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CCIE Network engineer Detailed router routing table

CCIE Network engineer must know

Detailed router routing table

The Internet connects various types of computers and other terminal devices in the world, so that these devices can work together and communicate with each other. In an IP network, the data follows the format defined by the IP protocol, and the device processes it accordingly so that it can be transmitted on the network.

CCIE Network engineer must know

In order to achieve this function, the devices in the network need to have the ability to forward IP packets from the source to the destination. When a router receives a packet, it queries the routing in its routing table to find the routing entry that matches the destination IP address of the packet. If a matching routing entry is found, the router will follow the entry The indicated outbound interface and next hop IP address forward the packet; if no route entry matches the destination IP address, it means that the router has no relevant routing information to guide the packet forwarding, so the packet will be discarded . This is how routers process data packets.

Every device with routing function will maintain a routing table. According to this routing table, the router can correctly forward IP packets. It is like a map. The routing table contains routing entries learned by the router through various channels. Each routing entry contains information such as the destination network address/net mask, routing protocol, outgoing interface, next-hop IP address, routing priority, and metric value.

The meaning of each message in the routing table is as follows:

1. Target IP address and netmask: As a map in a network, each route in it points to a destination network in the network. The network address and netmask of the destination network are used to identify a route.

2. Routing protocol: indicates the protocol type of the route or the way the route was learned. For example, OSPF, EIGRP, Static, etc., if it is a direct route, it will display “C”.

3. Priority: It can also be called the administrative distance. There are multiple sources for obtaining routing entries in the routing table. Each type of route corresponds to a different priority. The smaller the value of the route priority, the higher the priority of the route. high.

CCIE Network engineer must know

4. Metric value: refers to the substitute value of the router to the destination network segment. In many cases, it is also called metric value or metric value. The size of the metric value will affect the choice of routing. The smaller the metric value, the higher the path priority, and different routing protocols have different definitions and calculations for routing metric values.

5. Next-hop address: The next-hop address used by the router to forward packets arriving at the destination network segment. Simply put, it is equivalent to walking at a crossroads. The navigation (routing table) will tell us whether we should turn left or go straight.

6. Outgoing interface: the interface when the data packet leaves the router after being routed. When we receive a data packet, the router performs table lookup and forwarding, and the interface that forwards the data out of the router is the outgoing interface.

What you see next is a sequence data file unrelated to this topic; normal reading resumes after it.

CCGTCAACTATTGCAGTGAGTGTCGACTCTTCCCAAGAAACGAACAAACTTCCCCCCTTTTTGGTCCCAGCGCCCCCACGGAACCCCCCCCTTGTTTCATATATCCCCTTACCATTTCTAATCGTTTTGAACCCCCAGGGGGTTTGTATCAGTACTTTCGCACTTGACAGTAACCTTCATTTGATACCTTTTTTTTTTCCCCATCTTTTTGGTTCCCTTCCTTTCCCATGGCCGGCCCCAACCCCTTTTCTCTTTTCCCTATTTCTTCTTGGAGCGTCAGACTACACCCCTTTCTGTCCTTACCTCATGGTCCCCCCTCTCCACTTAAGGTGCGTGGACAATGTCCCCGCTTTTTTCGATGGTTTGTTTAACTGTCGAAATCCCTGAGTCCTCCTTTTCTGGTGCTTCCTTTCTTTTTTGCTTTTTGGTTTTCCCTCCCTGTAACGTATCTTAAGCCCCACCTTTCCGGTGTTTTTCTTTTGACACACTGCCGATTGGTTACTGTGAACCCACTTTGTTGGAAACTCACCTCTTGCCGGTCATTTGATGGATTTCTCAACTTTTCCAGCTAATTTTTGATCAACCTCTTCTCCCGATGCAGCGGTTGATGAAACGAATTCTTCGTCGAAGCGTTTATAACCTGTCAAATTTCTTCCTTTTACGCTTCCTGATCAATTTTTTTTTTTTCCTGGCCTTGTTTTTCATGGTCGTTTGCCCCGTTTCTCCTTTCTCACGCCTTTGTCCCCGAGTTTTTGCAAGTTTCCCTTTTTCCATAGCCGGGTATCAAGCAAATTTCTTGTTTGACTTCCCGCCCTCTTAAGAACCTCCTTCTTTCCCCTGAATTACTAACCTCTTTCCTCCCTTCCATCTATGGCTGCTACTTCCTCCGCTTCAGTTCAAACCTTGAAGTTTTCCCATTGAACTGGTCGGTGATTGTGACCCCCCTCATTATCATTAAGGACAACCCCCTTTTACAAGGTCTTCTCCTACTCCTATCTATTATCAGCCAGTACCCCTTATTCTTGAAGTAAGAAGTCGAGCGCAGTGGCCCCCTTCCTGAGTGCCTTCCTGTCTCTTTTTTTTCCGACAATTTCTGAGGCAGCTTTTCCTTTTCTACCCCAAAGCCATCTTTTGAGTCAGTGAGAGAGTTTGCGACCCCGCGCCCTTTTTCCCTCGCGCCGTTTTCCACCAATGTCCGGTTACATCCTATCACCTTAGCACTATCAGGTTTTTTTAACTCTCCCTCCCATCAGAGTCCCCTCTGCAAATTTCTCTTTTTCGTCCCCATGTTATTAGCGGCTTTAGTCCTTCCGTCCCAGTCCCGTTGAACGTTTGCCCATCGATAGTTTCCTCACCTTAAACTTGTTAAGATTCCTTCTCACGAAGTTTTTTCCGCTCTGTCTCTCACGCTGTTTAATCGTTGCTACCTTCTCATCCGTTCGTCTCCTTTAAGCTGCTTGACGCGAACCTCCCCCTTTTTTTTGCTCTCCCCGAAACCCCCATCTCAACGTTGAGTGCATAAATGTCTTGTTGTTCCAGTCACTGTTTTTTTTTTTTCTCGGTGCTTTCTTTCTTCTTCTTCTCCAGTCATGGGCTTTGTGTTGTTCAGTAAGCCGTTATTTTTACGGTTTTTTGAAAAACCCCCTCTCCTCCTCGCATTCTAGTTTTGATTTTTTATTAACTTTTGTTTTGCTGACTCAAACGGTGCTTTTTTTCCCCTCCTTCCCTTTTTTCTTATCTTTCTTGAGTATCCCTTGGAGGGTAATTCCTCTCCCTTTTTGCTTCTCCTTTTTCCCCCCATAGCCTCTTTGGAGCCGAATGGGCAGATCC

Any device that supports routing functions must maintain a routing table to correctly forward data. In a network, a router’s routing table often contains multiple routes, which may be obtained from different sources. Such as dynamic protocols or static routing.

CCIE Network engineer must know

The router can automatically obtain the route of the direct connection port of the device and write the route into the routing table. This route is called a direct connection route. The destination network of the direct connection route must be the network where a certain interface of the router itself is located. When the router interface status In the dual-UP state, direct routes appear in the routing table.

For routes to non-directly connected networks, routers must be obtained through other means. Static routing is the most direct and simplest method. Static routing is the route added by the administrator to the router using manual configuration. The network administrator uses manual configuration to tell the router what to do next. The configuration of static routes does not require network resources, and does not require interactive protocol packets.

There is also a default route. The default route is also called the default route. It is a route with a destination network address and a netmask of 0, that is, 0.0.0.0/0 or 0.0.0.0 0.0.0.0. This is a very special route, and all destination IP addresses can be matched by this route. Moreover, the default route can not only be implemented in a static way, but the dynamic routing protocol also supports the dynamic delivery of the default route.

The last one is the dynamic routing protocol. When in a large or medium-sized network, due to the large number of network segments and the complicated network topology, the configuration and maintenance workload of using static routing is too large, then you need to consider the dynamic routing protocol. .

When we start the dynamic routing protocol, routers can exchange routing information and automatically generate routing entries. When the network topology changes, the dynamic routing protocol can sense these changes and automatically respond, so that the routing information in the network adapts to the new topology. These things can be done by the router independently, without administrator intervention.



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